Unilever Wants to Be America’s Big Dipper

The global ice cream leader uses its Magnum bar to spur U.S. sales | “The focus on the diet brands had dragged the market down”

Matthew Boyle


In the world’s living-large ice cream market, it’s always been about the tub. Well over half of the U.S.’s $12 billion in annual ice cream sales comes from products served up in pints and half gallons, says Greg Miller, a senior principal at the food and beverage advisory firm Parthenon Group. Lately, though, Americans have begun to shift toward European-style single servings on sticks or in cones. So-called frozen novelties now account for 21.2 percent of the U.S. market, according to researcher Euromonitor International, and that share is growing. This change presents a new front in the ice cream wars for Unilever, the global market leader eclipsed stateside by Nestlé.

Through Breyers, Klondike, Ben & Jerry’s, Cornetto, and other brands, Unilever controls roughly one-fifth of the $85 billion worldwide ice cream market, according to data compiled by Bloomberg Industries. That nearly $13 billion in annual sales makes ice cream the single biggest seller for the London- and Rotterdam-based consumer-goods conglomerate, about 15 percent of its total revenue, according to Euromonitor.

Yet in the U.S., Unilever hasn’t been able to match Switzerland-based Nestlé, the world’s largest food company, which owns such brands as Häagen-Dazs and Dreyer’s. Single-serve frozen novelties, which are much more expensive per serving, give Unilever a chance to catch up. “Novelties make ice cream more of a snack,” says Chris Brockman, an analyst at market researcher Mintel. “It’s where the market has the most potential to grow.”

Unilever has capitalized on that potential with its chocolate-coated Magnum bars. First introduced in 1989, the bars are sold in 50 countries — they’re Europe’s top ice cream brand — but only recently arrived in the U.S. Kevin Havelock, president of refreshment at Unilever, says the company’s managers feared for years that the Magnum brand wasn’t “strong enough” to make it in America. They were wrong.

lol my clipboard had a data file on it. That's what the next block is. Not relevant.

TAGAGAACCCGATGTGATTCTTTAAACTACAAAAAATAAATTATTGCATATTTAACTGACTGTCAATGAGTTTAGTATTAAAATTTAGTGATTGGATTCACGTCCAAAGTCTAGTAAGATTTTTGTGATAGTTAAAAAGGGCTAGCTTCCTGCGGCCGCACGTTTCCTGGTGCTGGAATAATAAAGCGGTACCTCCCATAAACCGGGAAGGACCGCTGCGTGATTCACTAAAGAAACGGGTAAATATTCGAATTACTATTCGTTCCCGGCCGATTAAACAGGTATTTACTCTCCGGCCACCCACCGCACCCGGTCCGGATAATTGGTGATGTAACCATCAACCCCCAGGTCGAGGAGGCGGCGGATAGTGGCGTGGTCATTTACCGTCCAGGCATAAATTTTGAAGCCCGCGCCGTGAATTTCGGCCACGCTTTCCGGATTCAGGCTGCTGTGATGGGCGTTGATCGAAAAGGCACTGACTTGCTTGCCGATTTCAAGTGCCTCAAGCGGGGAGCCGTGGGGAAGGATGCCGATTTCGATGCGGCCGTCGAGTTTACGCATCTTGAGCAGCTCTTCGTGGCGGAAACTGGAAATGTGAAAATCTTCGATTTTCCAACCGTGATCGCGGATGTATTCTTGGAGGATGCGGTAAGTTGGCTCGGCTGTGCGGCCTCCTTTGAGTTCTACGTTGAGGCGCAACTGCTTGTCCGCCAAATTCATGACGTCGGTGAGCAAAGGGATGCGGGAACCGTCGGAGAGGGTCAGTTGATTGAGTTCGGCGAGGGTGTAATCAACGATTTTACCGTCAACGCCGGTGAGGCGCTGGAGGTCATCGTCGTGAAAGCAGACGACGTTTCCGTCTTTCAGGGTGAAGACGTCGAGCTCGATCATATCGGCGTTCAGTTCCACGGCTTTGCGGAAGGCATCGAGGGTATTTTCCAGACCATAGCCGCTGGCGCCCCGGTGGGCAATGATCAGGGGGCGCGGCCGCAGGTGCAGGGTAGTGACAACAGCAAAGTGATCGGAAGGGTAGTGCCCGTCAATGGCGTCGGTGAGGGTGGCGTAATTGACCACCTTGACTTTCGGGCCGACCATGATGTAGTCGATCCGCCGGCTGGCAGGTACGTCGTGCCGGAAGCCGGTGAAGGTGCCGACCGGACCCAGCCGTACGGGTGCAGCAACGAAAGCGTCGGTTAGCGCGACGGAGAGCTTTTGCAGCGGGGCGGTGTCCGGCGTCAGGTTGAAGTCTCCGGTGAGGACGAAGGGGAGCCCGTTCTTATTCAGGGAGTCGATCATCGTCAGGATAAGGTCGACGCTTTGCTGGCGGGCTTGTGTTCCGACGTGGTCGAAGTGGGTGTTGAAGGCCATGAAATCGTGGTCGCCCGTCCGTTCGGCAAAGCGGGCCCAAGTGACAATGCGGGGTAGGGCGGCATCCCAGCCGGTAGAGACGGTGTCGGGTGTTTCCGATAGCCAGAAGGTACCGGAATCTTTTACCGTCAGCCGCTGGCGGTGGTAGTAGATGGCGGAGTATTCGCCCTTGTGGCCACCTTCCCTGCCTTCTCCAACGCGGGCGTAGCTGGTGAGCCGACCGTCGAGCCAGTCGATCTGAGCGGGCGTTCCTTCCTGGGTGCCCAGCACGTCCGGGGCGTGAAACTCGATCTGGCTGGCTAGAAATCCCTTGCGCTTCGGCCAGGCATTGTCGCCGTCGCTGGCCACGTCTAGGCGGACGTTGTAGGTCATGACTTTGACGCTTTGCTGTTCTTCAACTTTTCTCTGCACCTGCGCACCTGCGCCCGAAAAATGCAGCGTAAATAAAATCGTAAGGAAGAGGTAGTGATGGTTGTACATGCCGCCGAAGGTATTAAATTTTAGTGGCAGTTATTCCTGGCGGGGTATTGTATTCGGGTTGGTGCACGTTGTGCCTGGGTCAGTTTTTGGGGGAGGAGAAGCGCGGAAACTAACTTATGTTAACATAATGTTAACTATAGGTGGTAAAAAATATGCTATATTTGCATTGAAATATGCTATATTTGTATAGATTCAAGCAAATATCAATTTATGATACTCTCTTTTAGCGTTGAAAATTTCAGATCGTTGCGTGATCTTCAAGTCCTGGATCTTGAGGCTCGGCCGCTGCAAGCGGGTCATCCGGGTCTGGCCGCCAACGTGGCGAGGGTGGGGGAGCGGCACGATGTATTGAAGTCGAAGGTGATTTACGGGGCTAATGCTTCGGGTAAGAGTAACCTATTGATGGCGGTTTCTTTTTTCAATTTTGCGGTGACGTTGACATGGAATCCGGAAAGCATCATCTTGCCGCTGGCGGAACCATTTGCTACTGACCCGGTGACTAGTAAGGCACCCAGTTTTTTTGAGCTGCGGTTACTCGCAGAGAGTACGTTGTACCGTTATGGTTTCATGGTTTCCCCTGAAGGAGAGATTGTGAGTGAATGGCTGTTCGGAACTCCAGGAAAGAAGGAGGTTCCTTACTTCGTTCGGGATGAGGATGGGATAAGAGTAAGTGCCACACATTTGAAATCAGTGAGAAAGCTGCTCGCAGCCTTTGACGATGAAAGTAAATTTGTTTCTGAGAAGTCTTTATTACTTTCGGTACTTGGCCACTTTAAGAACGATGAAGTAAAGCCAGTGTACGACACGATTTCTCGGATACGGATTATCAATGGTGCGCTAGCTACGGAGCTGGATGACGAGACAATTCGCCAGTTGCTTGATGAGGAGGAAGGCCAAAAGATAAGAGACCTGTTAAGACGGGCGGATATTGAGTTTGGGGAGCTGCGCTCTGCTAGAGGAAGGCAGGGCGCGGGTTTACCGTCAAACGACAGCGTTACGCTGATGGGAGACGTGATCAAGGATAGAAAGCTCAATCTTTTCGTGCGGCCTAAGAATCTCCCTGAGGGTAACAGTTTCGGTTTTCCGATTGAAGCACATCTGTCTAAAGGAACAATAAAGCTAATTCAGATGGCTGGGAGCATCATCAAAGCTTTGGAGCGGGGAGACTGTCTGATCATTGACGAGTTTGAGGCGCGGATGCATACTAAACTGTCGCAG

In 2008, the longtime head of Unilever’s U.S. ice cream business retired, and Havelock started planning to bring Magnum across the pond. The product did so well in domestic test markets two years ago that Unilever pushed up its U.S. rollout from 2012 to April 2011. Supported by a marketing budget of about $15 million, Magnum became one of Unilever’s “big bets” of last year, Havelock says.

The bet paid off, with Americans snapping up more than 100 million Magnum bars — so many that supplies ran low, forcing Unilever to ship more boxes from Italian factories to meet demand. Sales hit $100 million in the first year, surpassing Unilever’s forecasts by 50 percent. Wal-Mart Stores has since expanded its offering of the bars from four flavors to six, and has begun stocking Magnum in its Sam’s Club warehouse chain. Helped by brisk U.S. business, global Magnum sales have doubled since 2006 and are expected to top €1 billion ($1.24 billion) this year, making ice cream a standout in Unilever’s sluggish food unit.

Still, Unilever will be hard-pressed to unseat Nestle’s Skinny Cow, the best-selling frozen novelty in the country, which has 7.1 percent of that market to Magnum’s 2.2 percent, according to Symphony IRI data. But Skinny Cow has surrendered a half point of market share just in the past year. The low-fat brand’s sales peaked in 2010 and have gone downhill since, Mintel’s Brockman says, as consumers seeking indulgent treats have gravitated toward more full-fat items. A typical Magnum, made with Belgian chocolate in flavors like Double Caramel and Mochaccino, has 240 calories and 16 grams of fat, compared with 100 calories and 1 gram of fat in a Skinny Cow Fudge Bar. “Taste has come back in,” Brockman says. “The focus on the diet brands had dragged the market down.” Nestlé spokeswoman Diane McIntyre declined to comment.

Unilever has built on its initial U.S. rollout with Magnum Minis, smaller bars with 150 calories, to tempt Skinny Cow defectors. By contrast, Nestlé’s line of more caloric Häagen-Dazs bars has recorded slower growth. That’s not to say taking control of the U.S. market away from Nestlé will be easy, but it’s made believers of once-skeptical market observers. “This brand has major legs globally and will be a story for years to come,” says Sanford Bernstein analyst Eric Scher. “Magnum has tipped the balance now to Unilever.”

The bottom line Fueled by Magnum’s success, Unilever is chipping away at Nestlé’s lead in the $12 billion U.S. ice cream market.


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